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For Super-Light Noodles, Rice Is Super

Rice noodles, popular across Southeast Asia to southern China, are essential to many dishes, including savory-sweet pad thai, slurpy Vietnamese phô, and curry-flavored Singapore noodles. Sold now in many American supermarkets, they are easy to use in flavorful one-dish meals like Thai Rice Noodle Soup with Shrimp.

This light pasta is made from rice ground into a fine flour, mixed with water and slowly dried. It contains no wheat, gluten, eggs, cholesterol, or fat. Because they are already cooked, you need only soak rice noodles in hot water until soft before using them.

These not-quite-white noodles, brittle and translucent, come folded into skeins and in different thicknesses, from angel hair-fine vermicelli, used in soups, and wider, linguini-flat rice sticks used both in soups and stir-fries, to fettucini-width noodles for stir-fries. In ethnic markets, you may see them called mai fun or bùnh, depending on their thickness and the country in which they were produced.

To prepare rice noodles, first place them in a plastic bag and separate off the amount you want to use. This prevents bits of dried noodles from scattering as you break them apart. Allow one to two ounces for each serving of soups and salads, and three ounces for every serving of a main entrée.

Traditionally, rice noodles are soaked in cold water until soft, at least an hour, then drained and plunged into boiling water.

Today, many cooks just cover them with boiling water in a bowl and soak the noodles until soft and tender, three to 10 minutes, depending on their thickness. Always rinse the softened noodles under cold water before using. This washes away the starch that makes noodles stick together and turns soups and sauces cloudy. To reduce clumping. leave the reconstituted noodles moist if you are not using them immediately. If desired, use scissors to cut long noodles after soaking , so they are easier to eat.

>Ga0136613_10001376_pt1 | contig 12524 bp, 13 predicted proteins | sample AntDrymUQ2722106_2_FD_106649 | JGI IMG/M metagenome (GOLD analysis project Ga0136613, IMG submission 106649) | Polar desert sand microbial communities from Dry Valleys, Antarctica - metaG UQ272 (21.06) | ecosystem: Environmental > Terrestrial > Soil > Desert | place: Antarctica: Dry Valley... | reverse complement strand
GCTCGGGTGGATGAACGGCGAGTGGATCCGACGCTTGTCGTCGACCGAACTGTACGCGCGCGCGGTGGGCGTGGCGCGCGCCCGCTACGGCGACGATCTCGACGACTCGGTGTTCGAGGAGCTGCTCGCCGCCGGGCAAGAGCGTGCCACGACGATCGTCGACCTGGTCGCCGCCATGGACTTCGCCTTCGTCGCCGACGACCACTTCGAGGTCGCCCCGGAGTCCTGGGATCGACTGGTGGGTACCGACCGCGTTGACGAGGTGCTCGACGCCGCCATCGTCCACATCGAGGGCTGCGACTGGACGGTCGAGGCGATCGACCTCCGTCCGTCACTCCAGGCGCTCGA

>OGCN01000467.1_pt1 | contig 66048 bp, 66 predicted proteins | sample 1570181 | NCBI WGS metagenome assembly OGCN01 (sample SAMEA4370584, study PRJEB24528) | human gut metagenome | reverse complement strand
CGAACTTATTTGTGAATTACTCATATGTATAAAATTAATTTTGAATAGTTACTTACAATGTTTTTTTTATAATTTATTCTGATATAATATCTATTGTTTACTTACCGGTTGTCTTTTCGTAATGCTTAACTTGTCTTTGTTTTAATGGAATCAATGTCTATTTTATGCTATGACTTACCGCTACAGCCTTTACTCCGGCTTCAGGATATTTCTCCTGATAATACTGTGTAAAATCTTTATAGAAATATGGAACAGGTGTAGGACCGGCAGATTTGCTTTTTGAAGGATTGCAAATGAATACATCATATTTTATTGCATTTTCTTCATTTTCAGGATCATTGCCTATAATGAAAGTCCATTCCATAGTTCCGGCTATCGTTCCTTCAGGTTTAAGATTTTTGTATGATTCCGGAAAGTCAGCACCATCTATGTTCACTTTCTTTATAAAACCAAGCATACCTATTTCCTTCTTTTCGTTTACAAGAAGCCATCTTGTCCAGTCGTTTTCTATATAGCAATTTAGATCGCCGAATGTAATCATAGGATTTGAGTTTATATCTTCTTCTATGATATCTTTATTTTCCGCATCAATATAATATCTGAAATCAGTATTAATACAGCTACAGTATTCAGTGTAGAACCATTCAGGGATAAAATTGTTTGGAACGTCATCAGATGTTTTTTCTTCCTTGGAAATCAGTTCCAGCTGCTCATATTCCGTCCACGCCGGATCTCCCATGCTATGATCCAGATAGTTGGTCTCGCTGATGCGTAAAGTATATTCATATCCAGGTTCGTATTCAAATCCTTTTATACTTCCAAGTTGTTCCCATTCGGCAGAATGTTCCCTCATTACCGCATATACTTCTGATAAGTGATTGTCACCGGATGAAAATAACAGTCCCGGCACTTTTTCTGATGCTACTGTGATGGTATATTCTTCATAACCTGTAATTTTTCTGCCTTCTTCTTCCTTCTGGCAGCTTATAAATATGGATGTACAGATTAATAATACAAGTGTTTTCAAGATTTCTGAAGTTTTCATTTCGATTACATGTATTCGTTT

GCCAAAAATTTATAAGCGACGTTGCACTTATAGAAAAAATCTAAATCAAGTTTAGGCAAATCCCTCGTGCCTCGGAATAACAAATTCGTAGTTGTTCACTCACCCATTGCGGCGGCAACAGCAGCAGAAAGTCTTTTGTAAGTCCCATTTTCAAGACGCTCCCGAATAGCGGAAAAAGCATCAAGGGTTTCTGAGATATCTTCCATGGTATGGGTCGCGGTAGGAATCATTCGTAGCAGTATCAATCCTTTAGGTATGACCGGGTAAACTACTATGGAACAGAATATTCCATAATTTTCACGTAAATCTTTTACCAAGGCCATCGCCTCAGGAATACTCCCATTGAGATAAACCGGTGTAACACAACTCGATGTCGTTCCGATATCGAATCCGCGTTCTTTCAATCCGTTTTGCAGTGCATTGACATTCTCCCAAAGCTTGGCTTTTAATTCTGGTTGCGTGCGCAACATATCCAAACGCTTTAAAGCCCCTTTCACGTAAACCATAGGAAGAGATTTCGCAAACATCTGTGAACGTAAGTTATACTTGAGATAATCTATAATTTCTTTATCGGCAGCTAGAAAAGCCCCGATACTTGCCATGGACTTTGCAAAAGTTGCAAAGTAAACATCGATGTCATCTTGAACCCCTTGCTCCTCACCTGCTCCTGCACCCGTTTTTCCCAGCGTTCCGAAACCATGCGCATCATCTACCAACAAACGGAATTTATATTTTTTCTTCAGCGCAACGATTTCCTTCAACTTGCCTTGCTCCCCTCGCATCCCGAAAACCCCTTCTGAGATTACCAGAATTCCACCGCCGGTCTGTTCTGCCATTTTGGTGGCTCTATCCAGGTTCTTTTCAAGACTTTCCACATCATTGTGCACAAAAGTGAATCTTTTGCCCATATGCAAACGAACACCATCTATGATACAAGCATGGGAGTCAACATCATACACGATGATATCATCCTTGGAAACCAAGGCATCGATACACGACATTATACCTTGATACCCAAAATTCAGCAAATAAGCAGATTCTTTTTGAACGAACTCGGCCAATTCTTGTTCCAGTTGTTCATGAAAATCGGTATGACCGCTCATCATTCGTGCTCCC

Thai Rice Noodle Soup with Shrimp - Makes 8 servings.

  • 4 oz. dried rice noodles, broken in half
  • 4 slices fresh ginger, scored with a knife
  • 2-inch piece fresh lemongrass, halved lengthwise and mashed flat with a knife*
  • 1/2-1 tsp. Thai red curry paste, or to taste
  • 8 cups fat-free, reduced-sodium chicken broth
  • 1 small red onion, cut lengthwise into 1/4-inch slices
  • 8 large cherry tomatoes, halved
  • 16 raw medium shrimp, shelled and deveined
  • 1 cup canned straw mushrooms, rinsed and drained
  • 1 Tbsp. reduced-sodium soy sauce or fish sauce
  • 2 fresh limes, one juiced, one cut into 4 wedges
  • 8-12 thin slices red chili pepper, or to taste

Place the noodles in a large bowl. Pour in boiling water to cover and let soak just until pliable. Drain in a sieve and set aside.

Place ginger slices, lemongrass (if using), curry paste and broth in a deep saucepan. Bring it a boil, reduce the heat and simmer 5 minutes. Add the onion and simmer until almost tender. Add tomatoes and shrimp. Simmer just until shrimp turn pink. Add the mushrooms, soy or fish sauce, lime juice, noodles and chili pepper.

Remove from heat and cover. Let stand until the noodles and mushrooms are heated through. Remove ginger and lemongrass. Serve garnished with lime wedges.

* If whole, fresh lemongrass is not available, omit it. Do not use packaged, cut-up lemongrass or the powdered form.

Per serving: 87 calories, less than 1 g. total fat (0 g. saturated fat), 15 g. carbohydrate, 6 g. protein, 1 g. dietary fiber, 760 mg. sodium.


“Something Different” is written for the American Institute for Cancer Research (AICR) by Dana Jacobi, author of The Joy of Soy and recipe creator for AICR’s Stopping Cancer Before It Starts.